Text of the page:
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In-depth Feature:  Native Instruments FM7
Bruno writes: .

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The wealth of sounds available from the FM7 make it suitable for many tasks, it is easily integrated into any sequencer set-up and runs well without glitches. I tried the FM7 both on a 450mhz G4 tower running TDM Protools and Direct Connect, and on a 500mhz G4 PowerBook running Emagic Logic 5.0, in both cases it performed well without noticeable CPU strain.

Used in conjunction with Logic 5.0 I found the FM7 to be radical and very creative, the automation possibilities allowed for some amazing time synced editing, all of with occurred without audio glitching.

There is very little software in competition with the FM7, notably Loftsofts FM Heaven is the only real option; although this lacks the precise editing that the FM7 offers.

At around £175, the FM7 is comparable in price to Native-Instruments own Absynth and is around £50 more than the B4 or Pro-52. Loftsofts FM Heaven retails at just £50 and can be bought via there website at but as I mentioned earlier the editing is incredibly basic. What makes the FM7 worth the money is the fact that it is what it is, by which I mean, it was originally a digital synthesizer, here it is offered not as a model of itself, but as an improved and updated version of what it first set out to be. You can argue that analog modelled synths sound fat or organic but when you compare them to the real thing they are generally a disappointment, here we have something that actually improves on its namesake and adds features to make it a viable modern product, not just a re-release of an historic piece of gear.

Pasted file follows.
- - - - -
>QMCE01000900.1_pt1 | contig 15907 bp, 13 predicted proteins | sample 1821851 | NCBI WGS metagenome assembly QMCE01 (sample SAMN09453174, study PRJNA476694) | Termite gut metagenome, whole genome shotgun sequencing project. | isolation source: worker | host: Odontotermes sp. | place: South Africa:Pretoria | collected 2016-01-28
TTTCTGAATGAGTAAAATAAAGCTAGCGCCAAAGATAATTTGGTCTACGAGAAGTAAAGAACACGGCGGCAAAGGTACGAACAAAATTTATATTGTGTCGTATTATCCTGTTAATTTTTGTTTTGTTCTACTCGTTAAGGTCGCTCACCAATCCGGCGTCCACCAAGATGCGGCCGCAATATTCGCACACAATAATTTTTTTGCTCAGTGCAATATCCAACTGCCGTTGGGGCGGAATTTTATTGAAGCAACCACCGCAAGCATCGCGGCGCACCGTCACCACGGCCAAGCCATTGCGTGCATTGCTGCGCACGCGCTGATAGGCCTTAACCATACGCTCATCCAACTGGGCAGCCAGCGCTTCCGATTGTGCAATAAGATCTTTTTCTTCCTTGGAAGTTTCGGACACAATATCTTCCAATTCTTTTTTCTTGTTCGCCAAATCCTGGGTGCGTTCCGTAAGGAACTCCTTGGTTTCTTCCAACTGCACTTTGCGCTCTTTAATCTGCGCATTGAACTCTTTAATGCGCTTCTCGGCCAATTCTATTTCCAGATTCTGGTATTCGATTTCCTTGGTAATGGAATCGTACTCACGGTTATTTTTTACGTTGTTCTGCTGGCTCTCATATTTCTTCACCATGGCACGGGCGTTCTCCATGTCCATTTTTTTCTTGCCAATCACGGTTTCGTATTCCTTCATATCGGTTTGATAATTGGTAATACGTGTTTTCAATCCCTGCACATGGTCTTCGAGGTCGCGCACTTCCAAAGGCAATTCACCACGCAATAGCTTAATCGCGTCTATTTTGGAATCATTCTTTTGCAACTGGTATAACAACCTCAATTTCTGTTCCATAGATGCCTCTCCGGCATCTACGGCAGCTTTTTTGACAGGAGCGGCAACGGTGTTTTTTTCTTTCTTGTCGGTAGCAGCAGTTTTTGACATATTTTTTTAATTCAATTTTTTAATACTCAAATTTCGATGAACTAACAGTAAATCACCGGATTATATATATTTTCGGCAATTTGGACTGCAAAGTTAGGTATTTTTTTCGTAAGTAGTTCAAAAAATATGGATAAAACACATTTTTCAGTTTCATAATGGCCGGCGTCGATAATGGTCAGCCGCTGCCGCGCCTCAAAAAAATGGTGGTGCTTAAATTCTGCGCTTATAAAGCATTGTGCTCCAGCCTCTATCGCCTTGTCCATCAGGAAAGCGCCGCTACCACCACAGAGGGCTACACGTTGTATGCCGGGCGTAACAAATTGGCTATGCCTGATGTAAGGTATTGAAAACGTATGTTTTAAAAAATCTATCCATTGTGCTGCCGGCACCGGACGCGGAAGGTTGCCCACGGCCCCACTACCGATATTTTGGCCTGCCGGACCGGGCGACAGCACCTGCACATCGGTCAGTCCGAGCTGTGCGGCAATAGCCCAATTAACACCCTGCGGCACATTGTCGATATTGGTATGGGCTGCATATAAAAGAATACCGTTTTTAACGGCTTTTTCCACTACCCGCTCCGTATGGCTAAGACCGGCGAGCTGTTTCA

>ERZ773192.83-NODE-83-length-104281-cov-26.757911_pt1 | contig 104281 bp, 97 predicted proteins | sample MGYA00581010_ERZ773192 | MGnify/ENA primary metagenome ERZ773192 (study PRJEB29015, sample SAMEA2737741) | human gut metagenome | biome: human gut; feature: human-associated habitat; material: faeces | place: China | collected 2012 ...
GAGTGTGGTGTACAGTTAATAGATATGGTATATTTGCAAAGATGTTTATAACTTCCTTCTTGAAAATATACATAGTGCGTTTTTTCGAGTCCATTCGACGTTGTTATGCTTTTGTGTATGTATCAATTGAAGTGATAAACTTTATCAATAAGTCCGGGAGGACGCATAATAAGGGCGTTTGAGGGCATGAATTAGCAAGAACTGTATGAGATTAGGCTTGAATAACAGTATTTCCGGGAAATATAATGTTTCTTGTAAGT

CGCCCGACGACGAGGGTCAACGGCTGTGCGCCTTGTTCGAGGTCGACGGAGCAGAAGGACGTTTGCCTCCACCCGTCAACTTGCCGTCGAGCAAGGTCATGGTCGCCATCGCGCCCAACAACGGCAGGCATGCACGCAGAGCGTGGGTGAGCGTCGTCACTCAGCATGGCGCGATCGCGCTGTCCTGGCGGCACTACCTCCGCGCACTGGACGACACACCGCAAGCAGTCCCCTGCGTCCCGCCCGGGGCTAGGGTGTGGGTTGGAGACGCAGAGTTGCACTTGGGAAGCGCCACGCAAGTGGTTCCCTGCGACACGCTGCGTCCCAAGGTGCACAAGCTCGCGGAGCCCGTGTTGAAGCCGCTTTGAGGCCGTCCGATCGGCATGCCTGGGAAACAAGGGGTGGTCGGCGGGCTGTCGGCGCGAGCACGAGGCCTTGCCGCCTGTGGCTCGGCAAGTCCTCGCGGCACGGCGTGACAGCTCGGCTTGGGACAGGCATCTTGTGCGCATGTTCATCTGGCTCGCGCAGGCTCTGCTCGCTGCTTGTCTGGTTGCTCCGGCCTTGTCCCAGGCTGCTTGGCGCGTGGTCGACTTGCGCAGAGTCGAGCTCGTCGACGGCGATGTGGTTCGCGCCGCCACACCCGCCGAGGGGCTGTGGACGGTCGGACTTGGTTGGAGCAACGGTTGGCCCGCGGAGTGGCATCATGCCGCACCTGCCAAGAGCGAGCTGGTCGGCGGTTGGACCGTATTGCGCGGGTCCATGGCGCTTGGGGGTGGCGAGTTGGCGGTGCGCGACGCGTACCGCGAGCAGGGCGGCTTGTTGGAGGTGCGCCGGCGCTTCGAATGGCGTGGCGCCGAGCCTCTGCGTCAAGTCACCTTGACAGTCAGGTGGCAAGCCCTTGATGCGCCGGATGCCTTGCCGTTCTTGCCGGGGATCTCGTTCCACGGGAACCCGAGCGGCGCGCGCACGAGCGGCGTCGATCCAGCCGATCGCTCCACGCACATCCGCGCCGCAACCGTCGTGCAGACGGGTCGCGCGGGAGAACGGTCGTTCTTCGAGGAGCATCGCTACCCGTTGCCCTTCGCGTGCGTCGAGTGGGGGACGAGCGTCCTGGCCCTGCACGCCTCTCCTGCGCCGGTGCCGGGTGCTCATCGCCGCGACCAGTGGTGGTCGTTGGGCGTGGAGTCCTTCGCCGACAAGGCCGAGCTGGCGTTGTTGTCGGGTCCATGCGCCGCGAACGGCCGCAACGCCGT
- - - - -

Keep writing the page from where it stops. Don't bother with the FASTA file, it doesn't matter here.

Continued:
The most exciting thing about the FM7 is the fact that it allows those of us who either ignored FM synthesis the first time round due to its complexity or simply are too young to remember it, a second chance. FM is a great form of sound generation and given Native-Instruments new interface where it is laid out in a manner all of us can easily understand we can finally explore it further than just flicking through presets.

The only other options to the FM7 are Yamaha’s DX200, which incidentally will act as a hardware controller for the FM7, or a search through the classifieds for an old DX. The former is a good option, with excellent editing software and the freedom of hands on expression, the latter probably not for reasons I have already highlighted. The added gain of the FM7 is its internal timing, which under VST is far better than midi ever could be.

Bear in mind, those of you running Protools that Native-Instruments are releasing RTAS and HTDM Plug-in versions of many of their products, if this is to be the case with the FM7, it may well be worth waiting, as a distinct delay is apparent when running midi via the IAC bus.

More Resources              Articles - full listing
  • FLATRON demo by Thomas Fiedler
  • Mystery copyright 2001 DFMedia, Inc
  • FM7 pages @ N.I.
  • FM7 (mac)
  • FM7 (PC)

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